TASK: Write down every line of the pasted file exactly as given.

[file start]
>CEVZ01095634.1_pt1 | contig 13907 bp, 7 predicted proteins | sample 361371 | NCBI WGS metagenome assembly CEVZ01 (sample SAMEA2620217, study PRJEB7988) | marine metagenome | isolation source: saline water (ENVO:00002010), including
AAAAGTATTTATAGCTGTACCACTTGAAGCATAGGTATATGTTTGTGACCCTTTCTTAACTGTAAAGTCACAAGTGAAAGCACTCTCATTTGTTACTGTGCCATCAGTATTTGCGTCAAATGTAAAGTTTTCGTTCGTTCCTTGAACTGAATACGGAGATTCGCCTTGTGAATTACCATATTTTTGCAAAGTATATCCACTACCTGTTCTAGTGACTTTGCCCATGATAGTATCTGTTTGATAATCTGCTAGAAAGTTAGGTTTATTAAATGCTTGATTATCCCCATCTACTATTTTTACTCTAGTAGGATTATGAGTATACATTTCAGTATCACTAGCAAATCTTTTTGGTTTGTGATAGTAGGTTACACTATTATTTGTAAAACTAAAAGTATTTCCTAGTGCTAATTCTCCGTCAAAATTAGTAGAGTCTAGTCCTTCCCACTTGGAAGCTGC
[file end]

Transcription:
>CEVZ01095634.1_pt1 | contig 13907 bp, 7 predicted proteins | sample 361371 | NCBI WGS metagenome assembly CEVZ01 (sample SAMEA2620217, study PRJEB7988) | marine metagenome | isolation source: saline water (ENVO:00002010), including
AAAAGTATTTATAGCTGTACCACTTGAAGCATAGGTATATGTTTGTGACCCTTTCTTAACTGTAAAGTCACAAGTGAAAGCACTCTCATTTGTTACTGTGCCATCAGTATTTGCGTCAAATGTAAAGTTTTCGTTCGTTCCTTGAACTGAATACGGAGATTCGCCTTGTGAATTACCATATTTTTGCAAAGTATATCCACTACCTGTTCTAGTGACTTTGCCCATGATAGTATCTGTTTGATAATCTGCTAGAAAGTTAGGTTTATTAAATGCTTGATTATCCCCATCTACTATTTTTACTCTAGTAGGATTATGAGTATACATTTCAGTATCACTAGCAAATCTTTTTGGTTTGTGATAGTAGGTTACACTATTATTTGTAAAACTAAAAGTATTTCCTAGTGCTAATTCTCCGTCAAAATTAGTAGAGTCTAGTCCTTCCCACTTGGAAGCTGC